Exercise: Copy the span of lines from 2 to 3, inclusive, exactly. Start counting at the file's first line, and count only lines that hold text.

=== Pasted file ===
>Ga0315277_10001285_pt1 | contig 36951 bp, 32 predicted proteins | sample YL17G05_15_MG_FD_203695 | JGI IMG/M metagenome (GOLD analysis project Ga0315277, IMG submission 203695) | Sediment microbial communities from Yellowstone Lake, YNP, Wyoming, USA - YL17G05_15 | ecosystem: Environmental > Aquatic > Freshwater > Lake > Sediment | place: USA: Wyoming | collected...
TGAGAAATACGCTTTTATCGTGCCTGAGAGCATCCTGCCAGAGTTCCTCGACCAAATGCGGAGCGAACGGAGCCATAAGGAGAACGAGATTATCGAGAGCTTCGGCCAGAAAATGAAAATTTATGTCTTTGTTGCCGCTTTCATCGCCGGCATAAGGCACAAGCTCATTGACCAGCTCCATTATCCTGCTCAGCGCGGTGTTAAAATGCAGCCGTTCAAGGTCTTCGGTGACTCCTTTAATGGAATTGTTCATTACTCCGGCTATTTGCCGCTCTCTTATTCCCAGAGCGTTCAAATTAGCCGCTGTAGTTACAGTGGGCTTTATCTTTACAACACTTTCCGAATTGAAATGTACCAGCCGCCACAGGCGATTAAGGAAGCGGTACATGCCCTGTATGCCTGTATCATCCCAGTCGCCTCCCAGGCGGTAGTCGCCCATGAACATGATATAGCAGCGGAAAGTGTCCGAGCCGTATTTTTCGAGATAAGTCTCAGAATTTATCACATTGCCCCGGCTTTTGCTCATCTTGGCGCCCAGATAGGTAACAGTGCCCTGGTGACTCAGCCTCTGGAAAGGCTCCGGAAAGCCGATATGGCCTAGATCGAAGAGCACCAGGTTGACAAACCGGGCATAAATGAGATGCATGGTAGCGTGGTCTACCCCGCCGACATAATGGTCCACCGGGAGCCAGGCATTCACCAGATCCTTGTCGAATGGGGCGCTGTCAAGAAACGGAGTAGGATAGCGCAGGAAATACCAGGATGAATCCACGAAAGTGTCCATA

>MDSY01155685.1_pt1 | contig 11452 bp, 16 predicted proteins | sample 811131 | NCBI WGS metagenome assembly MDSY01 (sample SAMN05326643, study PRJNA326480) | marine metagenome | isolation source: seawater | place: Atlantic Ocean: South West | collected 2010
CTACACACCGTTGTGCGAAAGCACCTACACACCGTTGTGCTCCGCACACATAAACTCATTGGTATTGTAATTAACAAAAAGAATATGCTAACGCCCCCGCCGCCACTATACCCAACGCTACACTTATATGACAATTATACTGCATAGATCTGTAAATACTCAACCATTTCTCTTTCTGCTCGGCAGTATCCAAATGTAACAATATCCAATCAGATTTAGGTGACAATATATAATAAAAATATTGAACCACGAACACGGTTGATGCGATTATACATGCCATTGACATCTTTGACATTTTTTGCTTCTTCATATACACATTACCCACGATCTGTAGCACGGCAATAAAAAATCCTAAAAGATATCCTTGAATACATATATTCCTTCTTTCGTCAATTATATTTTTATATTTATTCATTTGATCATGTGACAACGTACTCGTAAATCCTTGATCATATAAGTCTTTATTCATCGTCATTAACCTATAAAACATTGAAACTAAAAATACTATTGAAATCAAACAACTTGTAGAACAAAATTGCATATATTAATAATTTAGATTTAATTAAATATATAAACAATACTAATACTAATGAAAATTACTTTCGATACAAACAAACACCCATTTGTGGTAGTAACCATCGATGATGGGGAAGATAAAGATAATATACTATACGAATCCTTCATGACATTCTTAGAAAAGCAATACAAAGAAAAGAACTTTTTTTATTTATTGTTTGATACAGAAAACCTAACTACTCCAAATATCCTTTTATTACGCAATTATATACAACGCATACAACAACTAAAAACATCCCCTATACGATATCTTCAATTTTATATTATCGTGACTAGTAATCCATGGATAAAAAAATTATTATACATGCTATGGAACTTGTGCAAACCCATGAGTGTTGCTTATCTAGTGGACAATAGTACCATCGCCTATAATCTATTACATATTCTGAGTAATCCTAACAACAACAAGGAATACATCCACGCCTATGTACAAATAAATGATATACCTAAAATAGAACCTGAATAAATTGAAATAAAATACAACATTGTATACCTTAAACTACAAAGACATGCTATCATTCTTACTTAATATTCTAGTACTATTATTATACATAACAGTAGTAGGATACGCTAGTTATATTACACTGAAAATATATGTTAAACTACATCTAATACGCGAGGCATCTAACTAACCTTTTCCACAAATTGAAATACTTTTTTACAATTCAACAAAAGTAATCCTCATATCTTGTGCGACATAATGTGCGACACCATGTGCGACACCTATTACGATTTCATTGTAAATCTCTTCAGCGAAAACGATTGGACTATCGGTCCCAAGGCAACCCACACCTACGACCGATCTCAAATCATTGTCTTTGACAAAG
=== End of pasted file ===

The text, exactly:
TGAGAAATACGCTTTTATCGTGCCTGAGAGCATCCTGCCAGAGTTCCTCGACCAAATGCGGAGCGAACGGAGCCATAAGGAGAACGAGATTATCGAGAGCTTCGGCCAGAAAATGAAAATTTATGTCTTTGTTGCCGCTTTCATCGCCGGCATAAGGCACAAGCTCATTGACCAGCTCCATTATCCTGCTCAGCGCGGTGTTAAAATGCAGCCGTTCAAGGTCTTCGGTGACTCCTTTAATGGAATTGTTCATTACTCCGGCTATTTGCCGCTCTCTTATTCCCAGAGCGTTCAAATTAGCCGCTGTAGTTACAGTGGGCTTTATCTTTACAACACTTTCCGAATTGAAATGTACCAGCCGCCACAGGCGATTAAGGAAGCGGTACATGCCCTGTATGCCTGTATCATCCCAGTCGCCTCCCAGGCGGTAGTCGCCCATGAACATGATATAGCAGCGGAAAGTGTCCGAGCCGTATTTTTCGAGATAAGTCTCAGAATTTATCACATTGCCCCGGCTTTTGCTCATCTTGGCGCCCAGATAGGTAACAGTGCCCTGGTGACTCAGCCTCTGGAAAGGCTCCGGAAAGCCGATATGGCCTAGATCGAAGAGCACCAGGTTGACAAACCGGGCATAAATGAGATGCATGGTAGCGTGGTCTACCCCGCCGACATAATGGTCCACCGGGAGCCAGGCATTCACCAGATCCTTGTCGAATGGGGCGCTGTCAAGAAACGGAGTAGGATAGCGCAGGAAATACCAGGATGAATCCACGAAAGTGTCCATA

>MDSY01155685.1_pt1 | contig 11452 bp, 16 predicted proteins | sample 811131 | NCBI WGS metagenome assembly MDSY01 (sample SAMN05326643, study PRJNA326480) | marine metagenome | isolation source: seawater | place: Atlantic Ocean: South West | collected 2010